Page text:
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Back Dining Room, Narcissa

Narcissa is the new restaurant in an odd, L-shaped space that they said couldn’t be saved. When Sam Sifton reviewed the old tenant Faustina here in 2010, he praised Scott Conant’s food but said “no matter the meal, you will eat it uncomfortably…in what is unmistakably an institutional setting.”  (more…)

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Distilled Sign, Distilled NY

A popular, relatively new place on the main drag of Tribeca, Distilled fills up on a weekday night with people who seem to have made it their neighborhood canteen. Indeed, Distilled’s motto is “redefining the public house.” With its soaring ceilings, big glossy dining room set with casual four-tops and a bar that runs along the entire side wall, it has the feel of a modern day dining hall. But this isn’t just the place to load up on drinks and grub on your way to somewhere else. Distilled has the kind of food that merits a special visit.  (more…)

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Charlie Bird

Olive Oli Cake, Charlie Bird NYC

Charlie Bird: the name is like a catchy tune that everyone is humming. You hear it on the streets, you see it in the papers, until you too are thinking Charlie Bird, Charlie Bird, I’ve got to get there. And once you’re inside the place, the song keeps going, this time as actual music, not Charlie “Bird” Parker’s bebop but hip hop with a beat. Even the Conde Nast editor sitting next to me was bobbing her head in time, as were the post-production guys at the next table. This is a place that brings together New Yorkers from all walks of life.  (more…)

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Santaella, San Juan, PR

Dining Room, Santaella

On our second trip to Puerto Rico, we stayed in San Juan, where you have not just the beautiful beaches of Isla Verde but also the sophisticated restaurants that are part and parcel of a life in a big city. San Juan, founded by the Spanish in 1521, is a rambling mash up of old and new. In the Santurce neighborhood surrounding La Placita, a crowd comes out to drink and dance salsa on a Friday night, spilling out of the Taburna Los Vazquez and onto the streets, where you can go buy a mojito or a greyhound made with freshly squeezed grapefruit and stroll through the plaza.  (more…)

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Atrium Dumbo

Of all the neighborhoods in Brooklyn, Dumbo is perhaps the most radically changed since the bad old days of early ’90s New York. Where there once were abandoned factories, artist squats and dark, deserted streets, there’s now a buzz of pedestrian activity, luxury condos and even a fancy florist taking up two storefronts. Atrium Dumbo is a sign of the times, bringing artisanal food and $13 cocktails to a once forlorn area right by the river.  (more…)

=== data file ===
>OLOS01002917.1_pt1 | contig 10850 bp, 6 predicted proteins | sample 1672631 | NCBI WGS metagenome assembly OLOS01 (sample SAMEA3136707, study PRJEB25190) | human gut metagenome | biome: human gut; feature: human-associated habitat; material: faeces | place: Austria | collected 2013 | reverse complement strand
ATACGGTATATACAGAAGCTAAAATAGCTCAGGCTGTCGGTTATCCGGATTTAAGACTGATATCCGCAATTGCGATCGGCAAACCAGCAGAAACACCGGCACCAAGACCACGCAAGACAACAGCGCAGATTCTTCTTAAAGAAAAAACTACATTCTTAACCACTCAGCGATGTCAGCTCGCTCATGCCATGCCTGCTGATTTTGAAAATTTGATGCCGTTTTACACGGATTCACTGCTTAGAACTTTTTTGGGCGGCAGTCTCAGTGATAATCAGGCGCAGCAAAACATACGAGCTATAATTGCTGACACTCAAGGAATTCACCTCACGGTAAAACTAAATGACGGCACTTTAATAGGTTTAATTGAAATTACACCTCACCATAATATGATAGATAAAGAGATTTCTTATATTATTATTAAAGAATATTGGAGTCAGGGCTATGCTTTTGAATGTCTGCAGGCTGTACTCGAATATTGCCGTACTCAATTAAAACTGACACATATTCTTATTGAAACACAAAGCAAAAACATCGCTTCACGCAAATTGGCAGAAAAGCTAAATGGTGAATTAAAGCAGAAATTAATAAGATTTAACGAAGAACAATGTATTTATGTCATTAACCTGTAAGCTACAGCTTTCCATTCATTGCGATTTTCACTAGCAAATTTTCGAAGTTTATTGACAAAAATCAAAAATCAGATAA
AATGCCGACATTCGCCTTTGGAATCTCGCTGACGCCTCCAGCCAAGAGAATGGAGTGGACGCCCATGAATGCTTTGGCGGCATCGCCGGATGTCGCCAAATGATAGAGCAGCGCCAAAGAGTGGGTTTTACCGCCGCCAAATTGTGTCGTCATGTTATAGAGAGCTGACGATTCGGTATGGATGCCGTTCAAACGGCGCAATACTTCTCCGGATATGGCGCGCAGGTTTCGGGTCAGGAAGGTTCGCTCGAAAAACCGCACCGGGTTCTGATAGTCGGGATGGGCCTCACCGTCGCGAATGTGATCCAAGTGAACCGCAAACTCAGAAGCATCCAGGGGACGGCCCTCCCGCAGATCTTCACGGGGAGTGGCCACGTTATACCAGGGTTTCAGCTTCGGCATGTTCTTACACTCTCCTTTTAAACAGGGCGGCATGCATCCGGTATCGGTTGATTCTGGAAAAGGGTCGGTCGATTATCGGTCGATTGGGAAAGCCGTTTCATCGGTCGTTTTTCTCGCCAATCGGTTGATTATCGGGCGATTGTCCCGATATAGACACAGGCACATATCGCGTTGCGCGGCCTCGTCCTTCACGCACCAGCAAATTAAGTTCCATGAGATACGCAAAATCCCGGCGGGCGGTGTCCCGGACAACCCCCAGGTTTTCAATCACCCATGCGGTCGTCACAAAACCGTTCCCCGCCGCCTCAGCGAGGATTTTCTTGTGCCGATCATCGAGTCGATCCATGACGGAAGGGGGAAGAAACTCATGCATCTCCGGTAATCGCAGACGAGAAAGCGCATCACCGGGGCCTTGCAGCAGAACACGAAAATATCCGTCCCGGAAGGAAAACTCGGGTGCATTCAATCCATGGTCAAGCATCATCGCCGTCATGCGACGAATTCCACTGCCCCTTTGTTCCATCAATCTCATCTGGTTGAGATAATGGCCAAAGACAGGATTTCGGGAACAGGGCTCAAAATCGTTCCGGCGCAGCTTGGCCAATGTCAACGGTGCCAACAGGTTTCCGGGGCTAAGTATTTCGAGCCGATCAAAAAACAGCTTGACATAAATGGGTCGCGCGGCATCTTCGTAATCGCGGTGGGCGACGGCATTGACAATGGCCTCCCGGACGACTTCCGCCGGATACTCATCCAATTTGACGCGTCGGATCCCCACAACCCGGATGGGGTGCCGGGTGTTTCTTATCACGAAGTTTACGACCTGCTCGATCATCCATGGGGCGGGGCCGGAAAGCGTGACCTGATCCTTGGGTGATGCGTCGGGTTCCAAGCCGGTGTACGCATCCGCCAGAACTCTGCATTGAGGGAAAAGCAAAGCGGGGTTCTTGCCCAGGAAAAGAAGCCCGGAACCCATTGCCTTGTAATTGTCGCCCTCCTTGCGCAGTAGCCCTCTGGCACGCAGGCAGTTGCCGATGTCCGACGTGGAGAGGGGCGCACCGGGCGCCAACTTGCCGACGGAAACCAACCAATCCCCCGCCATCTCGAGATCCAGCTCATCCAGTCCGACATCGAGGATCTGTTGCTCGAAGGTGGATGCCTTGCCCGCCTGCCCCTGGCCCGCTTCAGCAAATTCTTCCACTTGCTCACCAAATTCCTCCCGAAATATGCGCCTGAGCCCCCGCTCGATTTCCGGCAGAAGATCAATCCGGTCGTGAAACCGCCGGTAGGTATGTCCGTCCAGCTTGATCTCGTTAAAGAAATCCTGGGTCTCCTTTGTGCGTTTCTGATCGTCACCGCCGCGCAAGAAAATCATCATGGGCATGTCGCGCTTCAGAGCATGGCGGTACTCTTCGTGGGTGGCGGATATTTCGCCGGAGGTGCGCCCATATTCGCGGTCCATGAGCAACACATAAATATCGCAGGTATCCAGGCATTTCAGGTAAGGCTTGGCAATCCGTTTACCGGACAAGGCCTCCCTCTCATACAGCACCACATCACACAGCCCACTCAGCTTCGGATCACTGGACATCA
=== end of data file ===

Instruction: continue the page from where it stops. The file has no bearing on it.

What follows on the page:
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Quality Italian

Returning to New York after a long trip can be a shock to the system, like stepping out of a perfectly ordinary afternoon and into a Baz Luhrmann movie. It’s the world as you know it, but bigger, louder, shinier, like an advertisement come to life.

Quality Italian is not just an Italian restaurant, it’s a very New York Italian restaurant, with a brashness that can wow you in small amounts or turn you off in excess. It’s helmed by Michael Stillman of Quality Meats, who opened this Italian spin-off in a bi-level space smack dab in the land of big business: 57th and 6th, home base for many financial firms, talent agencies and luxury brand headquarters. Many of these banking and business power players are already in the house, probably drawn to an upstairs dining room that’s hidden to any tourists ambling by on the street, where only the small downstairs wine and espresso bar are visible.  (more…)

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It’s hard to believe that Estela, the bright and airy new wine bar and seasonally-inspired tapas place on Houston Street, used to be the Knitting Factory, the alternative music space whose soundproofing consisted of sweaters stapled on the ceiling. All traces of grunge are gone, replaced with white marble countertops, globe lighting and brown leather banquettes more suited for a tête-à-tête than rocking out.  (more…)